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05.16.2014
Case Study> Corning Museum of Glass Expansion
Glass loves light, so this museum's roof lets in as much as 425 foot-candles.
On sunny days, the museumms glazed, translucent roof will allow as many as 425 footcandles of natural light into the gallery spaces, eliminating the need for electric lighting.
Courtesy Thomas Phifer and Partners

Corning Museum of Glass Expansion
Corning, New York

Architect: Thomas Phifer and Partners
Lighting Designer: Arup

Return to the full feature article, The Art of Daylight.

 

Unlike paintings, drawings, or photography, glass can take a lot of natural light. So for the planned addition to the Corning Museum of Glass, Thomas Phifer and Partners decided to make natural light a central idea of their design. An enclosed “porch,” offering views out to the museum campus, rings the glass-walled pavilion. The galleries are set within entirely opaque, load bearing concrete walls, focusing visitors’ attention on the works inside.

Phifer worked closely with Arup’s lighting design studio to study the particular qualities that daylight brings to the medium. “Glass loves light, it throws it and becomes luminous,” said Phifer. Because most of the works will be displayed on pedestals or on the floor, rather than hung from the wall, the architects wanted the light to come directly from above, rather than through pointed spots. This helps to diminish shadows and silhouettes.

 
 

An entirely glazed ceiling of 4-by-6-foot glass panels, roughly 10 percent transparent, 80 percent translucent, and 10 percent opaque, will flood the space with daylight, while also creating a “dappled light effect,” according to Phifer. On sunny days light levels could reach up to 425 footcandles, and most days the galleries will require no artificial light at all.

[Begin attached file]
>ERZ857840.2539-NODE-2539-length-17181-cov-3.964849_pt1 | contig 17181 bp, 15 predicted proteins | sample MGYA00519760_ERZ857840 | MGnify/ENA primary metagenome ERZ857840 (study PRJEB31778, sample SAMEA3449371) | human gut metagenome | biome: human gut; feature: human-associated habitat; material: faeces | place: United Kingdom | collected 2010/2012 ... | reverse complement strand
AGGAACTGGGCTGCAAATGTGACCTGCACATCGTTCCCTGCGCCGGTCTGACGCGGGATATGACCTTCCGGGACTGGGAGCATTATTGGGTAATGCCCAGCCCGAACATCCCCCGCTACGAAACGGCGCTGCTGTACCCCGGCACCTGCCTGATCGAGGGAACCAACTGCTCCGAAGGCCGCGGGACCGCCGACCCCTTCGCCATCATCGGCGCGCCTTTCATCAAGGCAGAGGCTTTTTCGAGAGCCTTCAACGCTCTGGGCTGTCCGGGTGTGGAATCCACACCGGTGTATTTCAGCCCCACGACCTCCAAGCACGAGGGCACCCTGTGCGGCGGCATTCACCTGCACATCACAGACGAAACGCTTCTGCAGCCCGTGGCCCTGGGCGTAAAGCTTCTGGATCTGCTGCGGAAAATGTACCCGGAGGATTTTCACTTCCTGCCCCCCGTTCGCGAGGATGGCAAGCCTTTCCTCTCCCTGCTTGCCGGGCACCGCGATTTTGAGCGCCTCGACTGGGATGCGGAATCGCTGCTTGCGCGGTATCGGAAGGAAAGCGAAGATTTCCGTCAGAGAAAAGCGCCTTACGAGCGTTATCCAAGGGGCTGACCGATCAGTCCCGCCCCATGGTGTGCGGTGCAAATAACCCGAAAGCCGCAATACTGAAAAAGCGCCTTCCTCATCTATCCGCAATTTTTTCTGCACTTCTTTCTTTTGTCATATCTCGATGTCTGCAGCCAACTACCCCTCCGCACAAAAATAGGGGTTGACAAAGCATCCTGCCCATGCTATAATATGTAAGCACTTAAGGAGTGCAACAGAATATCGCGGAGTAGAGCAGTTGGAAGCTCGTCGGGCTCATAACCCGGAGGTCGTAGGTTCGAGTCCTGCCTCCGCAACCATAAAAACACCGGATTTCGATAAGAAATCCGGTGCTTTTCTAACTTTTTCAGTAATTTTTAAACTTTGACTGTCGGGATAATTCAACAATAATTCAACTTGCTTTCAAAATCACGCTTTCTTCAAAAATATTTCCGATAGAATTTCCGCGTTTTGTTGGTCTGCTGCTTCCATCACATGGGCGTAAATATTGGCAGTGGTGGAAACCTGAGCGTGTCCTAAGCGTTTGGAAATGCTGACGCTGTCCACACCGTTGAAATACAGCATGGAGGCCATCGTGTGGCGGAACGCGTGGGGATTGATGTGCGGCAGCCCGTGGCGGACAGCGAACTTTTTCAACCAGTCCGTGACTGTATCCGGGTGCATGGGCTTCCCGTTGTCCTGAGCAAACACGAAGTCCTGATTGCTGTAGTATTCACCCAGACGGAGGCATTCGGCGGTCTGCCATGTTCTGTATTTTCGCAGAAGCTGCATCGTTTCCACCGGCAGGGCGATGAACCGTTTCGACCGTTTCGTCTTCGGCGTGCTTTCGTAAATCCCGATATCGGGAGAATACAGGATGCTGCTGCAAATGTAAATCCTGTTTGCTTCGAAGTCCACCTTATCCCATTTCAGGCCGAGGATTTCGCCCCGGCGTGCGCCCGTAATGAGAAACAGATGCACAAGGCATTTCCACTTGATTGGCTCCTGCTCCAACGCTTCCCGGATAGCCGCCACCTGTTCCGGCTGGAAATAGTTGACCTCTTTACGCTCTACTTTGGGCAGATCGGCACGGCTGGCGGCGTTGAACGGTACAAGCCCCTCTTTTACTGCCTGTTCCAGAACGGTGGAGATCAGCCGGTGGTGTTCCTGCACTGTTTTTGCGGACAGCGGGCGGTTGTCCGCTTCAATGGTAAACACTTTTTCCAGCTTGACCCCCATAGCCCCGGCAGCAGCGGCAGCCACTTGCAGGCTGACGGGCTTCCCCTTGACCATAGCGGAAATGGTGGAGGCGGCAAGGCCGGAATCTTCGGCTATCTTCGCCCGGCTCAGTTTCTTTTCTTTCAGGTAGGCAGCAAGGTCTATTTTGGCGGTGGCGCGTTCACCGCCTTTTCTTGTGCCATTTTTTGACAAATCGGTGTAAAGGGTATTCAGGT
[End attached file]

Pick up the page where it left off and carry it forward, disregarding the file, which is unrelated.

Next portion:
Massive 4-foot-tall, 60-foot-long concrete beams support the glass ceiling. At only three and a half inches thick, the beams act like fins or diffusers, and rest on top of the gallery walls, which curve and bend to create highly irregular, sculptural spaces. The ventilation and climate control systems, embedded within the concrete, circulate air through the top of the walls, eliminating visible vents. The height of the beams also allows the electric lighting—necessary at night on the occasional dark day—to be similarly concealed. Placed at the top of the beams, LSI halogen track lights will only be visible when looking directly up at the ceiling.

 

The designers considered LEDs, but did not feel that the technology at this point was capable of producing an even distribution of light across the roughly 24-foot distance from tops of the beams to the floor. “It needs to be as seamless as possible, and we aren’t sure the technology is there yet,” said Phifer.

On working with Arup, and Andy Sedgwick in particular, Phifer said: “Andy is the premiere daylight designer in the world.” And on the importance of bringing natural light into museums: “It brings a full spectrum of color into viewing art and it grounds the architecture and the art in the place where you are.”

Alan G. Brake